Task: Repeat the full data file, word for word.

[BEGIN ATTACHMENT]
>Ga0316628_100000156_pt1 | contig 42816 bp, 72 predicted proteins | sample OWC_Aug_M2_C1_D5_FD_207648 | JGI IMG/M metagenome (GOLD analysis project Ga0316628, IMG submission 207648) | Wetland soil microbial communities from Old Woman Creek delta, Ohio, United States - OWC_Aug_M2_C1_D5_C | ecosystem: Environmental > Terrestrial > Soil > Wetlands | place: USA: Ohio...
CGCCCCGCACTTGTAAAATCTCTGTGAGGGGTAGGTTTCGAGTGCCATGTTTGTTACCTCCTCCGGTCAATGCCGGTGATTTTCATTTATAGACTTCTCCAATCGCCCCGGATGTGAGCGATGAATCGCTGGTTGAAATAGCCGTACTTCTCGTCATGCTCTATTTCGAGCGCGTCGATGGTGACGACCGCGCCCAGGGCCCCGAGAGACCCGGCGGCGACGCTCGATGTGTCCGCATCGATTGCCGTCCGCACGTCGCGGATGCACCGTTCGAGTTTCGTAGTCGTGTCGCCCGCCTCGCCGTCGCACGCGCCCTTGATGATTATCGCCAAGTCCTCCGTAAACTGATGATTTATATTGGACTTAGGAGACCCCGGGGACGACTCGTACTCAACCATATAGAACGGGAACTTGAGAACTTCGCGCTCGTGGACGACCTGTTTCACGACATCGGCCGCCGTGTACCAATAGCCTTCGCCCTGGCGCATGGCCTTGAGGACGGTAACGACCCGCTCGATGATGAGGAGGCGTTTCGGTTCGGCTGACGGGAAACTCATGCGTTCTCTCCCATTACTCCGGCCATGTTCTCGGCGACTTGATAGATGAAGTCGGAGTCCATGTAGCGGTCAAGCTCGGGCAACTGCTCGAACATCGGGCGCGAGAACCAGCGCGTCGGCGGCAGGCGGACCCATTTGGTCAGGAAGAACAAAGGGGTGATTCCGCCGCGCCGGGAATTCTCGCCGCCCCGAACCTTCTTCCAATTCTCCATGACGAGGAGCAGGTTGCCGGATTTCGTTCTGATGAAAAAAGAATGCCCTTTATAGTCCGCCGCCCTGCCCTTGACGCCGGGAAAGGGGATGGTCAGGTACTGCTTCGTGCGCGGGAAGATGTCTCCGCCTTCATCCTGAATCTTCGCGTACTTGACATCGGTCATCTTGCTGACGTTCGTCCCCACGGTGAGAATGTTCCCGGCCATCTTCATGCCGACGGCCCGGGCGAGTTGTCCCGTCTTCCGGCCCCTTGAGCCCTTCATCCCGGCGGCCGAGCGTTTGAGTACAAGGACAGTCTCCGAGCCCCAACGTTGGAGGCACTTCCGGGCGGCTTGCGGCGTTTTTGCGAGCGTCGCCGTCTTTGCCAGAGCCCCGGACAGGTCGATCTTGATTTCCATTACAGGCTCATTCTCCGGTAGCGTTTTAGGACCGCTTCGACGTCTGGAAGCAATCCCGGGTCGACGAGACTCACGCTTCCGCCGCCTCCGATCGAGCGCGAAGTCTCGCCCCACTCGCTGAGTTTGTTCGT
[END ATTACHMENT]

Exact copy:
>Ga0316628_100000156_pt1 | contig 42816 bp, 72 predicted proteins | sample OWC_Aug_M2_C1_D5_FD_207648 | JGI IMG/M metagenome (GOLD analysis project Ga0316628, IMG submission 207648) | Wetland soil microbial communities from Old Woman Creek delta, Ohio, United States - OWC_Aug_M2_C1_D5_C | ecosystem: Environmental > Terrestrial > Soil > Wetlands | place: USA: Ohio...
CGCCCCGCACTTGTAAAATCTCTGTGAGGGGTAGGTTTCGAGTGCCATGTTTGTTACCTCCTCCGGTCAATGCCGGTGATTTTCATTTATAGACTTCTCCAATCGCCCCGGATGTGAGCGATGAATCGCTGGTTGAAATAGCCGTACTTCTCGTCATGCTCTATTTCGAGCGCGTCGATGGTGACGACCGCGCCCAGGGCCCCGAGAGACCCGGCGGCGACGCTCGATGTGTCCGCATCGATTGCCGTCCGCACGTCGCGGATGCACCGTTCGAGTTTCGTAGTCGTGTCGCCCGCCTCGCCGTCGCACGCGCCCTTGATGATTATCGCCAAGTCCTCCGTAAACTGATGATTTATATTGGACTTAGGAGACCCCGGGGACGACTCGTACTCAACCATATAGAACGGGAACTTGAGAACTTCGCGCTCGTGGACGACCTGTTTCACGACATCGGCCGCCGTGTACCAATAGCCTTCGCCCTGGCGCATGGCCTTGAGGACGGTAACGACCCGCTCGATGATGAGGAGGCGTTTCGGTTCGGCTGACGGGAAACTCATGCGTTCTCTCCCATTACTCCGGCCATGTTCTCGGCGACTTGATAGATGAAGTCGGAGTCCATGTAGCGGTCAAGCTCGGGCAACTGCTCGAACATCGGGCGCGAGAACCAGCGCGTCGGCGGCAGGCGGACCCATTTGGTCAGGAAGAACAAAGGGGTGATTCCGCCGCGCCGGGAATTCTCGCCGCCCCGAACCTTCTTCCAATTCTCCATGACGAGGAGCAGGTTGCCGGATTTCGTTCTGATGAAAAAAGAATGCCCTTTATAGTCCGCCGCCCTGCCCTTGACGCCGGGAAAGGGGATGGTCAGGTACTGCTTCGTGCGCGGGAAGATGTCTCCGCCTTCATCCTGAATCTTCGCGTACTTGACATCGGTCATCTTGCTGACGTTCGTCCCCACGGTGAGAATGTTCCCGGCCATCTTCATGCCGACGGCCCGGGCGAGTTGTCCCGTCTTCCGGCCCCTTGAGCCCTTCATCCCGGCGGCCGAGCGTTTGAGTACAAGGACAGTCTCCGAGCCCCAACGTTGGAGGCACTTCCGGGCGGCTTGCGGCGTTTTTGCGAGCGTCGCCGTCTTTGCCAGAGCCCCGGACAGGTCGATCTTGATTTCCATTACAGGCTCATTCTCCGGTAGCGTTTTAGGACCGCTTCGACGTCTGGAAGCAATCCCGGGTCGACGAGACTCACGCTTCCGCCGCCTCCGATCGAGCGCGAAGTCTCGCCCCACTCGCTGAGTTTGTTCGT